ELLEN GELLER KAMARAS
Mozelle Forman, née Kassin, is a creative, passionate, and giving person and is a woman of many talents. She is a clinical social worker and psychotherapist, a writer, and an artist. On a personal level, she is a loving daughter, sister, mother, and savta. Mozelle is so proud of her children and is over the moon about her grandchildren!
Before our interview, I watched a video of Mozelle’s on marriage counseling. I was moved by the empathy in her voice and the joy I heard as she described a couple’s journey “to heal and grow.” When we talked, I noticed the authentic and heartfelt desire and passion to help her clients navigate their relationships effectively.
Mozelle, daughter of Carol Calderone and Meyer J. Kassin, zt”l, is the oldest of five children. Meyer was the first of his siblings to be born in the U.S. and Carol was born in Alexandria, Egypt, raised in Israel where she served in the army, and later moved to the United States. Meyer’s father, Rabbi Jacob Kassin, zt”l, was the chief rabbi of the Sephardic community for 60 years. Meyer’s brother, Rabbi Shaul Kassin, zt”l, devoted his energies to the spiritual growth of the community until his passing in 2018. Meyer’s brother-in-law Hacham Baruch ben Haim, zt”l, was married to Meyer’s sister Charlotte, and dedicated his life to educating and guiding the community for over 50 years.
From the beginning of our interview, it was clear how much Mozelle’s family’s legacy of love of Torah, Israel, and community shaped her into the woman she is today. Since she was a little girl, Mozelle was aware of the huge contributions made by her rabbinical grandfather and uncles. Her father, Meyer, zt”l, earned rabbinical smicha and then went on to join his brothers in business. Meyer dedicated significant time and great effort as a community leader. He served as President in several shuls, both in Brooklyn and Deal (including Shaare Zion, Deal Synagogue, and Ohel Yaakob).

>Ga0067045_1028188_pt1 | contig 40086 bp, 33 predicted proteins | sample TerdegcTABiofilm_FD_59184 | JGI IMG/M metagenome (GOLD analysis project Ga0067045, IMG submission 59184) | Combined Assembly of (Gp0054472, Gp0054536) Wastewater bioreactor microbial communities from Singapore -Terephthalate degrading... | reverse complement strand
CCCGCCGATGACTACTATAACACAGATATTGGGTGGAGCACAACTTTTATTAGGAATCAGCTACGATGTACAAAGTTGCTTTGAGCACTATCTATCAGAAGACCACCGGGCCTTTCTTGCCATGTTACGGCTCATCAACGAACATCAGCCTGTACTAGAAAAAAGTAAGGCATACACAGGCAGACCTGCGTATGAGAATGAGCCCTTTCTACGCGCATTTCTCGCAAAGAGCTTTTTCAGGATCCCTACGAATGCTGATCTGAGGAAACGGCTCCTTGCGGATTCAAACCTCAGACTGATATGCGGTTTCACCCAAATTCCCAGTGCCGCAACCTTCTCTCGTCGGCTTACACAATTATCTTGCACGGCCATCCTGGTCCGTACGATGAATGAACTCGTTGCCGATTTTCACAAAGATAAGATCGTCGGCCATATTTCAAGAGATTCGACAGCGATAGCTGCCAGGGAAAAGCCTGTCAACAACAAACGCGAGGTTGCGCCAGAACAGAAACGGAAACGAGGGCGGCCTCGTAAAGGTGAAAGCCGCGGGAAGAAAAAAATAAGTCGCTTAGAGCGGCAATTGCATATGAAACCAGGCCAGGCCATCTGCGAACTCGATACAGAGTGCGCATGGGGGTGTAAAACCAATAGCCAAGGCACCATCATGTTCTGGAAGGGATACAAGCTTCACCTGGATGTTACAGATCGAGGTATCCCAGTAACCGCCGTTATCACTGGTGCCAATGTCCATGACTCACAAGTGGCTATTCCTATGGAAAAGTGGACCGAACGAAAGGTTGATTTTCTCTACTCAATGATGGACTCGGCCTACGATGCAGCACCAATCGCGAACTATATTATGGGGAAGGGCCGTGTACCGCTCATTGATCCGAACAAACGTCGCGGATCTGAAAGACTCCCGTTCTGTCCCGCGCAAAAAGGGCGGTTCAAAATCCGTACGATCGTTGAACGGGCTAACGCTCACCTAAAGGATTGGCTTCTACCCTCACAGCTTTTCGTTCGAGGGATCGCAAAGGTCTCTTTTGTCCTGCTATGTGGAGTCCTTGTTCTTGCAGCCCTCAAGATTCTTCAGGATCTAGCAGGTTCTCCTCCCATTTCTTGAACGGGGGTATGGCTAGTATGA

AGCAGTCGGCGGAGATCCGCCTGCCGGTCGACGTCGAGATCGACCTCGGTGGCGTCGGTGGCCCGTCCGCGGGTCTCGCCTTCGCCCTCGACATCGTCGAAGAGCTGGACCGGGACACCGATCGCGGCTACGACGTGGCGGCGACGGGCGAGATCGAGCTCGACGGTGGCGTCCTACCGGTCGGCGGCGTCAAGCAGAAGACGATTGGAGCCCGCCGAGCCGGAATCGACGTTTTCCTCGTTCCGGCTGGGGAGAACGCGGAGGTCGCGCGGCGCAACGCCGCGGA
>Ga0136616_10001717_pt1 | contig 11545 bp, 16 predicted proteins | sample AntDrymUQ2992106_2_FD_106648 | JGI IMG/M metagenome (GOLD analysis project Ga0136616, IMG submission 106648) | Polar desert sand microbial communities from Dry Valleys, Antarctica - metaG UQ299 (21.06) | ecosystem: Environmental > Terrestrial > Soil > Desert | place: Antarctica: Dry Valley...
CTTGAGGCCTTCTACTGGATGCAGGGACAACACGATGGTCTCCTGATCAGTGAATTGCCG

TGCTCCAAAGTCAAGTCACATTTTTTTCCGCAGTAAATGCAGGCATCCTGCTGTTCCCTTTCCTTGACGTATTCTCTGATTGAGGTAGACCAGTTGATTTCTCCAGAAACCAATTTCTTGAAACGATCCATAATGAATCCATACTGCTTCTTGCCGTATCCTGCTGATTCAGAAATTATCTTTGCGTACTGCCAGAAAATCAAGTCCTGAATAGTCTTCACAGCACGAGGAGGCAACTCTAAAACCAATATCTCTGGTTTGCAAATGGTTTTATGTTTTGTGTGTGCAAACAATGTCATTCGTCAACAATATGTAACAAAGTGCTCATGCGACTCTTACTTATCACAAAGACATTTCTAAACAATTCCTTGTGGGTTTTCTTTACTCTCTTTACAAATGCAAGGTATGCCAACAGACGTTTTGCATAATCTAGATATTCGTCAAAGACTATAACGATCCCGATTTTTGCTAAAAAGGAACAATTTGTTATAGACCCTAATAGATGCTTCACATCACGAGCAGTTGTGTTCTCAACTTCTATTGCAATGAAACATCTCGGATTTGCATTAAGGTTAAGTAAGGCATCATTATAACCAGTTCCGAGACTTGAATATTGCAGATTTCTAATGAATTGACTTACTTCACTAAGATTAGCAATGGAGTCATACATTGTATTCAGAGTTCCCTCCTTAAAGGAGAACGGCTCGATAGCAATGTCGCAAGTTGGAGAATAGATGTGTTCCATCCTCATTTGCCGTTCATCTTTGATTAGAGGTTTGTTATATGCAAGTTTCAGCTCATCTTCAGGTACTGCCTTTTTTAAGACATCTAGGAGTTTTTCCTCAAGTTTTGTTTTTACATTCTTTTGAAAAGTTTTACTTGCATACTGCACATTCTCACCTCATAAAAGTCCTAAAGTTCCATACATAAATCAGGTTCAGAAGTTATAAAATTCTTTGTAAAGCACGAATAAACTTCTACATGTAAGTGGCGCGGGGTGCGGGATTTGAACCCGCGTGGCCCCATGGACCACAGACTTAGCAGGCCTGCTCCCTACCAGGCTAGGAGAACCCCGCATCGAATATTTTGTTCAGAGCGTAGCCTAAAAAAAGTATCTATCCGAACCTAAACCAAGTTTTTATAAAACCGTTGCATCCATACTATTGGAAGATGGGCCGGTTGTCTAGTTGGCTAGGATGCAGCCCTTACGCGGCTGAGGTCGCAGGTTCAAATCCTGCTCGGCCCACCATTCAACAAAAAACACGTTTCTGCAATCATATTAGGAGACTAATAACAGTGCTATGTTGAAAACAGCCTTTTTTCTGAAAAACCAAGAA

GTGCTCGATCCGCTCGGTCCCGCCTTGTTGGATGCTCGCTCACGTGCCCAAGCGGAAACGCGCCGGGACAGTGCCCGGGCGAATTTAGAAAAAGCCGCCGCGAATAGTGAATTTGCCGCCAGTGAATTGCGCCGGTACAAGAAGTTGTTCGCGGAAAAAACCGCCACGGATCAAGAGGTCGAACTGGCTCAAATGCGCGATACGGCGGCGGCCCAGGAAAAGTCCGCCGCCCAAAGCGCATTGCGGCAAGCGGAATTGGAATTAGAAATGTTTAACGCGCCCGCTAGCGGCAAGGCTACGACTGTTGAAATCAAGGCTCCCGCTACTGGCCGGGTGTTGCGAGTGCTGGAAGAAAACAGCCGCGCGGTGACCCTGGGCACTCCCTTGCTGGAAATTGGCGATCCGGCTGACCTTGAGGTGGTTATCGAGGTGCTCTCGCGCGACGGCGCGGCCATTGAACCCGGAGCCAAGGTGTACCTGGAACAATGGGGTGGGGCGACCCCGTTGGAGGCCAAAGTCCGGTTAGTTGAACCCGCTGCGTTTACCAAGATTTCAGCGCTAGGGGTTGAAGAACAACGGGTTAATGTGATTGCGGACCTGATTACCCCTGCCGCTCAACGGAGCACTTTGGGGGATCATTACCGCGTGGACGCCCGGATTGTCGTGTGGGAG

Carol, a loving and devoted stay-at-home mom, was also a very significant role model for Mozelle. Mozelle observed her mother’s empathic manner and her uncanny intuitiveness to read people and to know how to advise them. Mozelle processed the positive messages she received, recognizing that “this is what we do in life, we help people however best we can, that we lead by serving the community we love and respect.”
Mozelle attended Magen David Yeshivah elementary school, where she graduated as Valedictorian, and Yeshivah of Flatbush High School. She takes pride in being a “lifelong learner.”
Mozelle studied at Brooklyn College after high school and married Emile Mimran while she was in college. She majored in English, and gave birth to their first child, Carolyn, while she was earning her bachelor’s degree. Mozelle opted to be a stay-at- home mom when her children were young. She also managed to carve out time to volunteer at Sephardic Bikur Holim and Sephardic Community Center. Serving the community was a given for her. To Mozelle, family was also her legacy and meant everything to her. “Family and community are intertwined for me.” Adam was born two years after Carolyn and Reina, the youngest, followed three years later.
When Reina was six and in school full-time, Mozelle resumed her studies, and given her family legacy, she chose social work as “the best way to serve our community.” She enrolled in Wurzweiler School of Social Work and earned a master’s degree in Social Work in two years. Fortunately, Mozelle was on the same schedule as her children. “It was a wonderful experience, they were so excited. They would say, ‘Mommy, go do your homework! Did you study for your test? Mommy, can we make you lunch?’ Because I was busy with school, my children became more independent and stepped up to the plate in age-appropriate ways.”
CAREER PATH BEGINNINGS IN SOCIAL WORK
After receiving her MSW, Mozelle’s first job as a licensed clinical social worker was at the SCC in Brooklyn, where she was placed as a student intern during grad school. Mozelle became the Director of Social Services. She was later employed at Ilan High School for 12 years and wore many hats there including Director of Student Services.